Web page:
Maduro presided over an event in Caracas today to commemorate the anniversary of Hugo Chavez’s 1992 coup d’etat attempt against the government of Carlos Andres Perez. The event was streamed on social media, and featured a familiar cast of high-ranking PSUV officials, including Diosado Cabello, Tarek William Saab, Delcy Rodriguez, and Aristobulo Isturiz.
The event was accompanied by a hashtag: #4FRebelionDeFuturo, which translates into English roughly as “February 4, Future Rebellion”.
The short clip below shows Maduro and first lady Cilia Flores on a catwalk making their way towards a central stage while Venezuelan folk music plays in the background:
Maduro and first lady Cilia Flores greet supporters at the event:
February 4 is a divisive date in Venezuelan history. For the ruling PSUV party and its supporters, the day plays heavily in the chavista mythology as the birth date of the movement, since it marked Chavez’s ascension to the national spotlight as a revolutionary leader. For opposition supporters and critics of chavismo, however, the date carries negative connotations, since they consider Chavez’s actions that day–which claimed the lives of at least 31 people–to have been nothing but a violent attempt to take power from a democratically-elected president.
The image below shows members of the National Bolivarian Armed Forces at today’s event in Caracas. It is likely that the individuals in this picture are not regular force soldiers, but rather members of a militia:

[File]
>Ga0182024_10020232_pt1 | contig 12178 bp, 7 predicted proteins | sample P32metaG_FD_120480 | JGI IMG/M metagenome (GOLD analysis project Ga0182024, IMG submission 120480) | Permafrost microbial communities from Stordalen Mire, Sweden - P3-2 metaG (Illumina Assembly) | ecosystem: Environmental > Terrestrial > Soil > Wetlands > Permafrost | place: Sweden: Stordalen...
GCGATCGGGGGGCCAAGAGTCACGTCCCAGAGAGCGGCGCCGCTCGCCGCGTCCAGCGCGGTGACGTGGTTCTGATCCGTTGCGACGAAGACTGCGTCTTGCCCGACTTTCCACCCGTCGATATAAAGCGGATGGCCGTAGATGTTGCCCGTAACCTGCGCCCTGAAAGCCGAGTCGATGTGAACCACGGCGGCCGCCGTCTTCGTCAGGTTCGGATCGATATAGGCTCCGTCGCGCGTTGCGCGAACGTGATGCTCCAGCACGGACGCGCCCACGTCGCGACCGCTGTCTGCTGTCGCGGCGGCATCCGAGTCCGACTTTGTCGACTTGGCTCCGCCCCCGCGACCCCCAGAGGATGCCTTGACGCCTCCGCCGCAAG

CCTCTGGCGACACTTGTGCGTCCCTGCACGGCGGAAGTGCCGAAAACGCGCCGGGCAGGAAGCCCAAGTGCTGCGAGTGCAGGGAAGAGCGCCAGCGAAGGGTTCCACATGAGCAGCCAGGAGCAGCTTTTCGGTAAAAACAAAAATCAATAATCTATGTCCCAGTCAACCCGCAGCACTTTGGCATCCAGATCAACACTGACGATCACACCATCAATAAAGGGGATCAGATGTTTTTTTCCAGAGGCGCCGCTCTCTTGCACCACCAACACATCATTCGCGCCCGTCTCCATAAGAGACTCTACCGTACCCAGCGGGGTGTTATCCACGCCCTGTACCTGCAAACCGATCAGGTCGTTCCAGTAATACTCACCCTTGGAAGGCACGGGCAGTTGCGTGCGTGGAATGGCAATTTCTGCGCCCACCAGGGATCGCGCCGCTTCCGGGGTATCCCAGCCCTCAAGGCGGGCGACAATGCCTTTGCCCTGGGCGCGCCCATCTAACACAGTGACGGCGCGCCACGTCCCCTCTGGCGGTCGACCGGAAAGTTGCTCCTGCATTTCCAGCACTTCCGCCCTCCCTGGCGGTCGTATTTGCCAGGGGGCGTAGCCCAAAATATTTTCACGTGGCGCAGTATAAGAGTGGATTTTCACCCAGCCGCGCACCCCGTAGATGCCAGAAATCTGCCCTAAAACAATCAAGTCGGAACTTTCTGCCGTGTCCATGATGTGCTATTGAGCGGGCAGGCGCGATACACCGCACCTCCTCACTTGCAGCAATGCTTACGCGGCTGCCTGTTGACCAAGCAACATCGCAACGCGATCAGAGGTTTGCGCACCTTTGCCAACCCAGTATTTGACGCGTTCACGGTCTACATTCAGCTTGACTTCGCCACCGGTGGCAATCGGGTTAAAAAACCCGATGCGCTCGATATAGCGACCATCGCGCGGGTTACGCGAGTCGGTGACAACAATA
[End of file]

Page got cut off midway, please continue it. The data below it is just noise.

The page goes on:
Below, images of the event shared by Freddy Bernal, the PSUV official in charge of the CLAP distribution network:
Below, a 70-minute video showing the event in Caracas today:
US Considering Oil Embargo Against Venezuela
Secretary of State Rex Tillerson met with his Argentinian counterpart, Jorge Faurie, in Buenos Aires today to talk about the ongoing Venezuelan crisis. During a press conference, Tillerson said that Washington was weighing the possibility of an embargo on Venezuelan oil. Because Venezuela receives nearly all of its foreign income from oil sales, an oil embargo would be not only a powerful weapon against the Maduro regime, but also the harbinger of yet more suffering for the people of the country.
Tillerson spoke on the severity of his words, saying:
One of the aspects that we consider [when talking about] an oil embargo is the consequences that it would have for the Venezuelan people. By doing nothing, we’re also asking the Venezuelan people to continue to suffer.
At the same time, Tillerson stressed that neither Washington nor Buenos Aires have any issue with the people of Venezuela, whom he believes are “suffering enormously”, but rather with the Maduro regime.
Neither Tillerson nor Faurie’s comments suggest that an oil embargo against Venezuela is imminent.
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